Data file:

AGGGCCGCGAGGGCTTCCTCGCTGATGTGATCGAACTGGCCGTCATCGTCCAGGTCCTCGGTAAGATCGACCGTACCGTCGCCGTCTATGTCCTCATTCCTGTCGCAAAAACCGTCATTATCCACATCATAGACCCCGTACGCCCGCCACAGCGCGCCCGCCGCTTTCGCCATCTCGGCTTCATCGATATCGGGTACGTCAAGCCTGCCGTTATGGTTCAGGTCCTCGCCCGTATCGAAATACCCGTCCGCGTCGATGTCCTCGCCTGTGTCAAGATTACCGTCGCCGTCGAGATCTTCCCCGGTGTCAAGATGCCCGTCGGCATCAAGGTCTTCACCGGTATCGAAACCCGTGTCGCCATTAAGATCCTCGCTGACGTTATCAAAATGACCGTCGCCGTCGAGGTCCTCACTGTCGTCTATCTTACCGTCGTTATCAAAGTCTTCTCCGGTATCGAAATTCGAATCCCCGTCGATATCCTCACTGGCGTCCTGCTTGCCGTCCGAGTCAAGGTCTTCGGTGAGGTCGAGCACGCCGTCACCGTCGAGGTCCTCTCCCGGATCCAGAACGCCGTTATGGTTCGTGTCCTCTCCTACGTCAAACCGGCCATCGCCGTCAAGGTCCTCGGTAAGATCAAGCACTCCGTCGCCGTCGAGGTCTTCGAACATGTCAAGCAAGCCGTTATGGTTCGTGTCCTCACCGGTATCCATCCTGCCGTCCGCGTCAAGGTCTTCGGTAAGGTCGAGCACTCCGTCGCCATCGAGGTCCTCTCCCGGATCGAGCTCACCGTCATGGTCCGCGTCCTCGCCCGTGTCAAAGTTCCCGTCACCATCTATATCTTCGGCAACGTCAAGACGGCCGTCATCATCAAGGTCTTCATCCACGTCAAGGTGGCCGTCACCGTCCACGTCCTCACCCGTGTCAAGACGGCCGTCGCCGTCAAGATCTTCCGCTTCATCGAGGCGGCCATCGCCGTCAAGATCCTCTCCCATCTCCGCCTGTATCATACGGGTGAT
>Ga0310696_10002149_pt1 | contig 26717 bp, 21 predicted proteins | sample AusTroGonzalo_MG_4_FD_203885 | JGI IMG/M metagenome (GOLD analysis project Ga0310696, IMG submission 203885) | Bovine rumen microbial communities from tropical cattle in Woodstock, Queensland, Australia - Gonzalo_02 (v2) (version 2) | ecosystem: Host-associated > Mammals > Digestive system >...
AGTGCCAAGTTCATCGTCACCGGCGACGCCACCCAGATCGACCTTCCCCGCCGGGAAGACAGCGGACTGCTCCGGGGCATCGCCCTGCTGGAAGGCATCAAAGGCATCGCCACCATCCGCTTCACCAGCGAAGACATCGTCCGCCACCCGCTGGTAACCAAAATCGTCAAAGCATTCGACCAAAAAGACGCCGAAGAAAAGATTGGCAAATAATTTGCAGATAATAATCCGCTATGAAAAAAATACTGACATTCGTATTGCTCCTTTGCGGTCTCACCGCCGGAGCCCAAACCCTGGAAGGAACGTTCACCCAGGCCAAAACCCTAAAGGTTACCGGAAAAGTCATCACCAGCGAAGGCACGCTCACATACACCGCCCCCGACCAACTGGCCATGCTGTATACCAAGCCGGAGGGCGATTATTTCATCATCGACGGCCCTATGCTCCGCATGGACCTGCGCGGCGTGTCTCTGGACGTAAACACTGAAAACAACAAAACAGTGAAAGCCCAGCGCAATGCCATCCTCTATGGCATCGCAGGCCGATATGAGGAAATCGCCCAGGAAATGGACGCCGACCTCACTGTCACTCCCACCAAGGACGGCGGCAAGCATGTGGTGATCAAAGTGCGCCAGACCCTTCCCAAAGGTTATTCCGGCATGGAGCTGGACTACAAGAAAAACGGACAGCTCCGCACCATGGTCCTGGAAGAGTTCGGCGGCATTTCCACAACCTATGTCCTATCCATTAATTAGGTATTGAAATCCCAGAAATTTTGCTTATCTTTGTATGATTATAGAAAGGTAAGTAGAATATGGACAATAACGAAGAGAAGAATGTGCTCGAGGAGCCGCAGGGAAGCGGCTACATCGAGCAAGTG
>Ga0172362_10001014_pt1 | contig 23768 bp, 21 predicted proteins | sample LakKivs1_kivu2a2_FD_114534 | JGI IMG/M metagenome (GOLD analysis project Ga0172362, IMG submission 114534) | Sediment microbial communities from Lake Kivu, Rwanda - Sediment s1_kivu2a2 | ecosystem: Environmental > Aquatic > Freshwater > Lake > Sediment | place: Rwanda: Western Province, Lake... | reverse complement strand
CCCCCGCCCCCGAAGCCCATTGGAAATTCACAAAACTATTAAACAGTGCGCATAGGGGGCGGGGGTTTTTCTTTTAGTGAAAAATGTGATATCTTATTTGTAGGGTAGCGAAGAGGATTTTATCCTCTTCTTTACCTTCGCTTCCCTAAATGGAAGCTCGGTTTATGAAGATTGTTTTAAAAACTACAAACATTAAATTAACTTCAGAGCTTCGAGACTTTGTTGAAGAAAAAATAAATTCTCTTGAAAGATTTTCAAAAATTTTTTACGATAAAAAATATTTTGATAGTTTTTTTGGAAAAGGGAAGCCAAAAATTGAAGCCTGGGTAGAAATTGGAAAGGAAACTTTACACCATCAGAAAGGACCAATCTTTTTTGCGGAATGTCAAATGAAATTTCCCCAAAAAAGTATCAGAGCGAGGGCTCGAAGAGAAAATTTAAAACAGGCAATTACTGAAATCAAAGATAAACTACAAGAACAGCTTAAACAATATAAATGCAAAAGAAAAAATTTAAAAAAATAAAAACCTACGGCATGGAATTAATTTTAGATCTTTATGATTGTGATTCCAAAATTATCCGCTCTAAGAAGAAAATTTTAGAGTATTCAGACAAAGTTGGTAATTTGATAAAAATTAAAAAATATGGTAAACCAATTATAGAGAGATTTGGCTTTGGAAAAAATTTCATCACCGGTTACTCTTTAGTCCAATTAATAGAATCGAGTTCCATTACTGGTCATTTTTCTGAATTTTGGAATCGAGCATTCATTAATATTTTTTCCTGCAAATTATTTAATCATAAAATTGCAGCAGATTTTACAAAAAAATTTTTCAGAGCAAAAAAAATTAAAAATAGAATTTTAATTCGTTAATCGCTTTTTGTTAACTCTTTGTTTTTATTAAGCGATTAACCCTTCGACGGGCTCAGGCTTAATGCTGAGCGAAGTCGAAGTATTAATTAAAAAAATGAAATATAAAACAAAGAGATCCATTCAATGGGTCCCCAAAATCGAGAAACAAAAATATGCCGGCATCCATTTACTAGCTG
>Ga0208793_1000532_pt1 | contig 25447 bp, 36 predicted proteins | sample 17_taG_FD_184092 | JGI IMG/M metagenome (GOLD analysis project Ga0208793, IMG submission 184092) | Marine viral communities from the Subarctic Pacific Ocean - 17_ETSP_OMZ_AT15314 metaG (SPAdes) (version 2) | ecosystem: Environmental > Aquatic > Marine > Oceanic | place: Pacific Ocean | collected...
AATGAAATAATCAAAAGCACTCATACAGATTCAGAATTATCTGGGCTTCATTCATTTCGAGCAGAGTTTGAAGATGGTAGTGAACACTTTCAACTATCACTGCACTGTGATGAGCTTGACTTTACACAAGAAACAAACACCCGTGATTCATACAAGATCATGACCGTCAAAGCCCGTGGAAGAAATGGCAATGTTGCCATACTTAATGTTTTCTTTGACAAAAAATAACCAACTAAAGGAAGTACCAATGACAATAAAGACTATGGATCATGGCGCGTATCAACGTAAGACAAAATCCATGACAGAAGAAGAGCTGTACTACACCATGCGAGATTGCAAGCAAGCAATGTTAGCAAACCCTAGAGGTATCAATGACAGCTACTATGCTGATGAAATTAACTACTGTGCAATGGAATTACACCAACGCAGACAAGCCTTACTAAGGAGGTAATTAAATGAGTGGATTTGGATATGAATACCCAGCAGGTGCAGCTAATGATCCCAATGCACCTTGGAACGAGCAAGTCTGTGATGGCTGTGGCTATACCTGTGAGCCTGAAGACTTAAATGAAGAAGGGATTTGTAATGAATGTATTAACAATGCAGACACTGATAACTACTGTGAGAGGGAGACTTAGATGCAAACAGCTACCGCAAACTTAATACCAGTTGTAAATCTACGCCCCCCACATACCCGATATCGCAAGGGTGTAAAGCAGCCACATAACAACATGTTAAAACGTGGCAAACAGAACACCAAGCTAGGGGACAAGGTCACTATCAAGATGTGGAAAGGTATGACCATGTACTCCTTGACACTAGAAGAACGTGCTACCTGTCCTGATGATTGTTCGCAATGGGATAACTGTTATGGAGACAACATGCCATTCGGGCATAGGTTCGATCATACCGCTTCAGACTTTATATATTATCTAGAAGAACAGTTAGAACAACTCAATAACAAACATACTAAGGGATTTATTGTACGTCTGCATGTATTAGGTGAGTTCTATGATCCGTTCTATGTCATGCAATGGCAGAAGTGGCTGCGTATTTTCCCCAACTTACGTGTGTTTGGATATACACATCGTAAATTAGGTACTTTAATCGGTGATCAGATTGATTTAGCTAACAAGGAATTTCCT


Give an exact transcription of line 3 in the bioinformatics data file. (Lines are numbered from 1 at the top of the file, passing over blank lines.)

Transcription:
AGTGCCAAGTTCATCGTCACCGGCGACGCCACCCAGATCGACCTTCCCCGCCGGGAAGACAGCGGACTGCTCCGGGGCATCGCCCTGCTGGAAGGCATCAAAGGCATCGCCACCATCCGCTTCACCAGCGAAGACATCGTCCGCCACCCGCTGGTAACCAAAATCGTCAAAGCATTCGACCAAAAAGACGCCGAAGAAAAGATTGGCAAATAATTTGCAGATAATAATCCGCTATGAAAAAAATACTGACATTCGTATTGCTCCTTTGCGGTCTCACCGCCGGAGCCCAAACCCTGGAAGGAACGTTCACCCAGGCCAAAACCCTAAAGGTTACCGGAAAAGTCATCACCAGCGAAGGCACGCTCACATACACCGCCCCCGACCAACTGGCCATGCTGTATACCAAGCCGGAGGGCGATTATTTCATCATCGACGGCCCTATGCTCCGCATGGACCTGCGCGGCGTGTCTCTGGACGTAAACACTGAAAACAACAAAACAGTGAAAGCCCAGCGCAATGCCATCCTCTATGGCATCGCAGGCCGATATGAGGAAATCGCCCAGGAAATGGACGCCGACCTCACTGTCACTCCCACCAAGGACGGCGGCAAGCATGTGGTGATCAAAGTGCGCCAGACCCTTCCCAAAGGTTATTCCGGCATGGAGCTGGACTACAAGAAAAACGGACAGCTCCGCACCATGGTCCTGGAAGAGTTCGGCGGCATTTCCACAACCTATGTCCTATCCATTAATTAGGTATTGAAATCCCAGAAATTTTGCTTATCTTTGTATGATTATAGAAAGGTAAGTAGAATATGGACAATAACGAAGAGAAGAATGTGCTCGAGGAGCCGCAGGGAAGCGGCTACATCGAGCAAGTG